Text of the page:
A source confirms Jeff Pickler will be hired to join the #MNTwins coaching staff: https://t.co/AEwDfS1UmC— Rhett Bollinger (@RhettBollinger) December 21, 2016
The Twins have not announced his hire, and I assume that's in part because they want to iron out their reshuffle of responsibilities before they do so. The remaining vacancy on the coaching staff is/was Butch Davis' job as outfield instructor/first base coach, but the intent appears to be for Pickler to be focused on putting the analytic advice from the front office into use on the field.
Somebody (my guess is Joe Vavra) will be "first base coach," but that in-game chore -- which often appears to be limited to yelling "back back back" on pickoff throws and gathering paraphernalia from hitters-turned-baserunners -- will be a slender portion of his duties.
Major league coaching jobs appear much more structured than in my early days of fandom. One of the running themes of "Ball Four," Jim Bouton's diary of the 1969 season, is the basic uselessness of coaches, who he depicts as protectors of baseball and enforcers (or inventors) of petty rules, hired as favors.
Jim Brosnan's earlier books, set about a decade earlier, is less explicit on the theme, but in "The Long Season" he implies that at least two of the Cardinals coaches have as their top priority jockeying to become the next manager and hints at the same for one of the Reds coaches, and "Pennant Chase" echoes an explicit Bouton critique a decade later of longtime pitching coach Jim Turner -- he was good at attaching himself to a pitcher who is succeeding and ignored those were struggling.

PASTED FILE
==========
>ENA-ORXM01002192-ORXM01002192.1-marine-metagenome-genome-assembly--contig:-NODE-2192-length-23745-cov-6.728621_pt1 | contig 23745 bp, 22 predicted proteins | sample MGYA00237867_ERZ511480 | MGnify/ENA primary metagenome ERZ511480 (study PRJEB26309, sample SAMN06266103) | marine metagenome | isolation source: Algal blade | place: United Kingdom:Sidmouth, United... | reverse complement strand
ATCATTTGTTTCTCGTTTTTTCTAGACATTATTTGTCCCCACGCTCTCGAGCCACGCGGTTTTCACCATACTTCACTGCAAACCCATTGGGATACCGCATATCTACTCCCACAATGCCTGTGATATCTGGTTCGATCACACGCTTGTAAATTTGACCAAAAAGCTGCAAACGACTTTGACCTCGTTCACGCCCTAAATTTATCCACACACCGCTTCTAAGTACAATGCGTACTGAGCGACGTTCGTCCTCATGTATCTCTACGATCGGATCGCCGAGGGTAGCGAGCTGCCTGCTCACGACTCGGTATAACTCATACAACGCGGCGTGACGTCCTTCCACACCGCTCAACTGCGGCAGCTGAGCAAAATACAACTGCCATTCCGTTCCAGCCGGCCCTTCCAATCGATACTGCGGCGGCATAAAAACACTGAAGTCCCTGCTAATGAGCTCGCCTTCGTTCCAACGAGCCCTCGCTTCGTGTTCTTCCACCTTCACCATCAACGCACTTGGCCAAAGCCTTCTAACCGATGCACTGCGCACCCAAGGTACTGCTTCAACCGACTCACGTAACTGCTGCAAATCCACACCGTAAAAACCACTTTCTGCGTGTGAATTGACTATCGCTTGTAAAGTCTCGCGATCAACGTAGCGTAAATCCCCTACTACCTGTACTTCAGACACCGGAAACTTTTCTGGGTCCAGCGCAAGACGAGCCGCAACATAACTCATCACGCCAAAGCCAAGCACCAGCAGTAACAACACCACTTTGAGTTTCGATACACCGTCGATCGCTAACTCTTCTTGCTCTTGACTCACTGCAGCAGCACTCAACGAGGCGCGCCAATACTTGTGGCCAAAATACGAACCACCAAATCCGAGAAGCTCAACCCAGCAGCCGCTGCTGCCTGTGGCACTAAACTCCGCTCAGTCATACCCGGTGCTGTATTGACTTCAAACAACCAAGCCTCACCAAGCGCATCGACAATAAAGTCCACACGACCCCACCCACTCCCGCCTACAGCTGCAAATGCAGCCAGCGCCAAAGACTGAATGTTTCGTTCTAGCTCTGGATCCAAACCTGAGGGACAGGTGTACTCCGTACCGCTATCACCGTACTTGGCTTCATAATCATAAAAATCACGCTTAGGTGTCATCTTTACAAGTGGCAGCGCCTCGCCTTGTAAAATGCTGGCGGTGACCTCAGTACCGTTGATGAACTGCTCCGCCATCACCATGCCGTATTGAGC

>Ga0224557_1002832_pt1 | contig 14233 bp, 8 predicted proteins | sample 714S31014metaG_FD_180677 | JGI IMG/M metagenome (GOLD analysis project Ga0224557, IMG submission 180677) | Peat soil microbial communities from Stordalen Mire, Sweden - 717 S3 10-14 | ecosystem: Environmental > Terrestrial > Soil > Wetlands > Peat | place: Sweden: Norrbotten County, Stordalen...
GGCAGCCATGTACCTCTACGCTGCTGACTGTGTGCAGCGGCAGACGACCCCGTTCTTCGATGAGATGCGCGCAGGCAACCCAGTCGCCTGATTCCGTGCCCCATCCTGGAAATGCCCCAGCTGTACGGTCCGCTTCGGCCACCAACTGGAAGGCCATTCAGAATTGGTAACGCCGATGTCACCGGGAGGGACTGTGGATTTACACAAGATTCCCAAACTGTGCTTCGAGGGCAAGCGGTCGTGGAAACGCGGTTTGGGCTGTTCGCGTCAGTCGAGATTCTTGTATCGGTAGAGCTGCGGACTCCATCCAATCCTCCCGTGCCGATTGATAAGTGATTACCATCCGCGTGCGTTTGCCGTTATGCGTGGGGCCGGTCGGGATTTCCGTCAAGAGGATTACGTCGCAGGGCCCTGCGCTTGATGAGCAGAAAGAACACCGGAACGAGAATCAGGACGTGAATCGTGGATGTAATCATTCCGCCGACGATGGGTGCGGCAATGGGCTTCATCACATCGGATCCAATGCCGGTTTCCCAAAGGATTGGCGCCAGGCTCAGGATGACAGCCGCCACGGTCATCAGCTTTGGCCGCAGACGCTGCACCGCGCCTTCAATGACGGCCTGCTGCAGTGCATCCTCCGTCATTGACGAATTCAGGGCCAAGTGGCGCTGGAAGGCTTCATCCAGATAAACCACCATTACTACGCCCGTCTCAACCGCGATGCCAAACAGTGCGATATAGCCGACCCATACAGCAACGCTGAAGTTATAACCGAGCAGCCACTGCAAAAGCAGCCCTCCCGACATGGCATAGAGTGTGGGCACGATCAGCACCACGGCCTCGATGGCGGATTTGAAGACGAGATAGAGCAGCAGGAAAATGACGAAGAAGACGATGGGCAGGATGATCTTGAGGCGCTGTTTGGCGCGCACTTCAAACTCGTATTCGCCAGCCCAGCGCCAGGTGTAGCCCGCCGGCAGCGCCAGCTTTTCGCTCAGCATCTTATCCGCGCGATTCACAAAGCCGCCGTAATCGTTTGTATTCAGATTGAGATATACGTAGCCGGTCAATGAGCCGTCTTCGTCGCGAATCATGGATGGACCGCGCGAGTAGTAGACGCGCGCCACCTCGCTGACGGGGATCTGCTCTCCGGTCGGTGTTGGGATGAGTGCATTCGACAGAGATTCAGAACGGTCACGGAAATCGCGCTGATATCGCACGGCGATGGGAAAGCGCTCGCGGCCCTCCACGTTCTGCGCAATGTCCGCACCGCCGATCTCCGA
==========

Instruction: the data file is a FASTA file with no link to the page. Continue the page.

There is no "bullpen coach" in the Brosnan books. In the first, the pitching coaches (he had three on two teams) spend the games in the bullpen. In the second, Turner is in the dugout and Brosnan, as "captain of the bullpen," is basically responsible for making sure the phone gets answered. There is in Ball Four, at least on the Pilots, and it's pretty obvious that Bouton wished there wasn't.
The 1974 Twins had three coaches (Vern Morgan, Buck Rodgers and Ralph Rowe). Current major league teams are allowed seven in uniform during games, a designation I suspect exists largely becaused uniformed personnell acquire time in the players pension plan. The increase in coaches is partly financial (teams can afford more) and partly because the game has evolved to actually put them to work. It's not enough now to be the manager's drinking buddy, although I doubt that aspect has gone away completely,